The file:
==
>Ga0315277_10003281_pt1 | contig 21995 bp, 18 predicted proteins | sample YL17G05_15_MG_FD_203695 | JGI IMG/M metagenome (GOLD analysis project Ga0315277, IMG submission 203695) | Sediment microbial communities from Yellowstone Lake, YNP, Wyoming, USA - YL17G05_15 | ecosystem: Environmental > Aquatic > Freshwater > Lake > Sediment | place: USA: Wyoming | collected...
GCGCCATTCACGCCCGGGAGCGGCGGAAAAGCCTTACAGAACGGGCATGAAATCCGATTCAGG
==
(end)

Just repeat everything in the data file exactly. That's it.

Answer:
>Ga0315277_10003281_pt1 | contig 21995 bp, 18 predicted proteins | sample YL17G05_15_MG_FD_203695 | JGI IMG/M metagenome (GOLD analysis project Ga0315277, IMG submission 203695) | Sediment microbial communities from Yellowstone Lake, YNP, Wyoming, USA - YL17G05_15 | ecosystem: Environmental > Aquatic > Freshwater > Lake > Sediment | place: USA: Wyoming | collected...
GCGCCATTCACGCCCGGGAGCGGCGGAAAAGCCTTACAGAACGGGCATGAAATCCGATTCAGG